Review: It was way back in 1998 when Japan's undisputed King of Diggin', DJ.producer/mix-maker and dedicated record collector Muro, first released 'Han-Tome'. These days, it's regarded as a Japanese hip-hop classic, and listening back to this reissue it's easy to see why: the beats are dope, the producer's jazz and orchestral samples beautifully incorporated into the backing track, and the combination of Japanese rap verses and R&B style sung choruses every bit as good as those you'd expect on big-name American tracks from the same period. As it did first time around, the track comes backed by the superb 'Flutestrumental Mix'. This adds sun-kissed keyboard stabs and flighty flute solos to Muro's formidably head-nodding beats..
La Tristesse Durera (Scream To A Sigh) (Chemical Brothers vocal mix) (6:32)
La Tristesse Durera (Scream To A Sigh) (Chemical Brothers dub mix) (6:33)
Roses In The Hospital (Ashley Beedle OG Psychovocal remix) (4:50)
Roses In The Hospital (Ashley Beedle OG Psychomental remix) (4:20)
Review: Here comes another special record for this year's delayed Record Store Day - four different versions of The Manic Street Preachers' 'La Tristesse Durera (Scream To A Sigh).' The hard hitting original landed in 1992 on the Generation Terrorists/Gold Against The Soul album and now gets some special Chemical Brothers treatment. Of course, the Dust Brothers layer in wiry electronics and crashing big beats to make it a festival anthem and Ashley Beedle's OG Psychovocal remix also layers in some churning drums to add extra oomph.
Review: Music For Dreams' compilations are rarely less than essential, and this collection of curated Japanese music from the last three decades is no different. Compiled by Ken Hidaka, Tokyo-based Max Essa and Test Pressing co-founder Dr Rob, the set starts with a beautiful and becalmed ambient piece by Yoshio Ojima (the sublime 'Sealed') and ends with the lapping waves, vocal harmonies and twinkling pianos of Takashi Kokubo's 'Quiet Inlet'. In between, you'll find the Steve Reich-ish marimba movements of Yoshiaki Ochi, the dubbed-out, piano-laden downtempo grooves of Little Tempo, the jazzy Balearic house of Schadaraparr, the sun-kissed dancefloor grooves of Little Big Bee and much more besides. As you'd expect, Hidaka, Essa and Dr Rob's selections are uniformly superb.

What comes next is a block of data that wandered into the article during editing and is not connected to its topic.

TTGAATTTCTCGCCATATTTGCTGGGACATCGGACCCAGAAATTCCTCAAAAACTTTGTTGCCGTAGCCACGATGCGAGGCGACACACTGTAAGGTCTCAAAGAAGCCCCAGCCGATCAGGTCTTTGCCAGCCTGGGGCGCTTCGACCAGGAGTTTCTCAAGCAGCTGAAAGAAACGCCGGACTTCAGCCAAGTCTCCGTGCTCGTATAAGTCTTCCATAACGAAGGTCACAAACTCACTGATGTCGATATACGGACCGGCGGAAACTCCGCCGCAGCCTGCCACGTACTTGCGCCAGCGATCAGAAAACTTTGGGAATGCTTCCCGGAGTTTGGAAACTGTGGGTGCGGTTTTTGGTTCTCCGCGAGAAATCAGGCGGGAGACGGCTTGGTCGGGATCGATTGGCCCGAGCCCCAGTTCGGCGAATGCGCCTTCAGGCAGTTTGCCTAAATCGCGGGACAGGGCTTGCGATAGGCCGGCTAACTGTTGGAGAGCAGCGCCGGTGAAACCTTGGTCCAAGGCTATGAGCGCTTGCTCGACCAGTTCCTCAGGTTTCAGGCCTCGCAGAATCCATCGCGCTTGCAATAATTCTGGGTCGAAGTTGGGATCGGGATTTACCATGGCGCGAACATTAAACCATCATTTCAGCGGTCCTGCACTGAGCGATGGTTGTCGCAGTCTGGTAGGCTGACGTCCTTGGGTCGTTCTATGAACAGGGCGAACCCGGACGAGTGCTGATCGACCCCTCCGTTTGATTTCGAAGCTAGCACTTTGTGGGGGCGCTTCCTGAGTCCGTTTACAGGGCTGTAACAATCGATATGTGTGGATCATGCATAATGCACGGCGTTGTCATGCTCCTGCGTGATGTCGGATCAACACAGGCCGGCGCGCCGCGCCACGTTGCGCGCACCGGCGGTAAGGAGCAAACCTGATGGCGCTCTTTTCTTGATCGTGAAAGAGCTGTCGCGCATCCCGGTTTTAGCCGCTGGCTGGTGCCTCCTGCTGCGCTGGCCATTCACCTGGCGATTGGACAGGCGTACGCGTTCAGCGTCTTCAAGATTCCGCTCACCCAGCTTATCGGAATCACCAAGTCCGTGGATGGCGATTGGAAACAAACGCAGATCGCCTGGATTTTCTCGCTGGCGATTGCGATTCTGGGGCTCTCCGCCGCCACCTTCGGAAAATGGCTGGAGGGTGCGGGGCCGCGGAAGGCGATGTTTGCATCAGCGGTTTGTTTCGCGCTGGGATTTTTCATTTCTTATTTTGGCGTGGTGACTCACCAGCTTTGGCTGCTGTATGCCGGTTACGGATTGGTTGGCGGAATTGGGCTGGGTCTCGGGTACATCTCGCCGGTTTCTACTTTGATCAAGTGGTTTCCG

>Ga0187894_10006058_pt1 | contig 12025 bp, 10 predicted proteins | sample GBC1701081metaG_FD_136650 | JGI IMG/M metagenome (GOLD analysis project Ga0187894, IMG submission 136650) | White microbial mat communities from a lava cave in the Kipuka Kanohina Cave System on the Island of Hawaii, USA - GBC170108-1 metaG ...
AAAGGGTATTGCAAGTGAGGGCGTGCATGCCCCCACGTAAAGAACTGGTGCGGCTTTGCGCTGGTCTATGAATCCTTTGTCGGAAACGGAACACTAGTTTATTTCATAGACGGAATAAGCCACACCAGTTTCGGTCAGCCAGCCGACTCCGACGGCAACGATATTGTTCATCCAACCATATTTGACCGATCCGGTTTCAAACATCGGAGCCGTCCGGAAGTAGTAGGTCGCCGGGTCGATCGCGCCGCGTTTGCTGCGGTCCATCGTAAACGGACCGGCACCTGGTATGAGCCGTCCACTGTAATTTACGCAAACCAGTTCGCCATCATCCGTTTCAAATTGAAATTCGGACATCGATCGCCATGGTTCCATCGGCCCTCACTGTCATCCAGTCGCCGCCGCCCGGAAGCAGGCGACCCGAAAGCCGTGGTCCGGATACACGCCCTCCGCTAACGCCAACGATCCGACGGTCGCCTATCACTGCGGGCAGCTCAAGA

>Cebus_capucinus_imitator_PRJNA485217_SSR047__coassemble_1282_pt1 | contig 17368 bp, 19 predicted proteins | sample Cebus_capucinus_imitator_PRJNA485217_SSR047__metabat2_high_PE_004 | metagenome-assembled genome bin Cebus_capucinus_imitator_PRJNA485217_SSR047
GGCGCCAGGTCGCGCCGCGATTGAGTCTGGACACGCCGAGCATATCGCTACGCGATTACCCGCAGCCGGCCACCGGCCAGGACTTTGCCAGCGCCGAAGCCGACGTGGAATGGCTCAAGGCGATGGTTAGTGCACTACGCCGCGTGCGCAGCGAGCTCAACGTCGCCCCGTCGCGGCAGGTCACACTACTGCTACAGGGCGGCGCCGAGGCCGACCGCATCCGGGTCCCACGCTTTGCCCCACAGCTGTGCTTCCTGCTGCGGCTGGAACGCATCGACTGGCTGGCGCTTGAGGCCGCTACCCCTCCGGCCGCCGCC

Review: This Record Store Day coincides with the 50th anniversary of Al Green's Green is Blues album, which was his second full length and comes with full liner notes. The whole record is powered by the tight arrangements of Memphis' renowned Hi Rhythm Section, as well as being paired with fine production from co-writer Willie Mitchell, both of which provide a perfect vehicle for Green's buttery, soulful and refined vocal excellence. The album ushered in a new era for the Memphis Sound and started a run of successes for Green that made him one of the most dominant artists of his generation and beyond.
Review: This year's Record Store Day also happens to mark 40 years since Bob Marley put out one of his most enduring tunes. 'Redemption Song' carries the same emotional weight now as it always has and on this special, limited edition clear vinyl it comes backed with a band version as well as a live version of 'I Shot The Sheriff.' It's all about that A-side, though, with its acoustic guitars, a subtle backing for Marley's pained and vulnerable vocals. The band version is fleshed out with some swaggering dub and the live version of 'I Shot The Sheriff' is filled with atmosphere and noodling bass riffs.
Theme From Blue II/(Silence)/The Hills Are Alive (11:10)
Review: If anyone sees the mind-bending 1980 movie Altered States, tell it we have its soundtrack. Or not. Perhaps late to the sensory deprivation tank party, Coil made much of the music here to accompany filmed scenes of erotica, as the title suggests, although this is more about tantric suggestions of cheekiness and sensuality than most of the orgies you might have in mind.
All very New Age, its crystalline sounds gradually move into more rhythmic tracks, like the suggestively-titled hypnotic pop of 'Happy End'. Polished off with the added bonus of a few cuts taken from the band's work Themes For Derek Jarman's Blue, this is very much one of those archive collections that anyone who knows needs to own, and those who don't need to learn about.